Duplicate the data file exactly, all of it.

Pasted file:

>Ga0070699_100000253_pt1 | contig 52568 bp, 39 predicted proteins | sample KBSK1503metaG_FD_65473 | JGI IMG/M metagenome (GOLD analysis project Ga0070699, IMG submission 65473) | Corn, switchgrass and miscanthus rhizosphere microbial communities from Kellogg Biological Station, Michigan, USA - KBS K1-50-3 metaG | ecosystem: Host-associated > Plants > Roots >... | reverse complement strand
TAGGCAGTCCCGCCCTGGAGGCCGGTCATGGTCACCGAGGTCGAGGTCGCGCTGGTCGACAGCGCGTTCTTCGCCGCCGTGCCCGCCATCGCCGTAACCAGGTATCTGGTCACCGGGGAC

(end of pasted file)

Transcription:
>Ga0070699_100000253_pt1 | contig 52568 bp, 39 predicted proteins | sample KBSK1503metaG_FD_65473 | JGI IMG/M metagenome (GOLD analysis project Ga0070699, IMG submission 65473) | Corn, switchgrass and miscanthus rhizosphere microbial communities from Kellogg Biological Station, Michigan, USA - KBS K1-50-3 metaG | ecosystem: Host-associated > Plants > Roots >... | reverse complement strand
TAGGCAGTCCCGCCCTGGAGGCCGGTCATGGTCACCGAGGTCGAGGTCGCGCTGGTCGACAGCGCGTTCTTCGCCGCCGTGCCCGCCATCGCCGTAACCAGGTATCTGGTCACCGGGGAC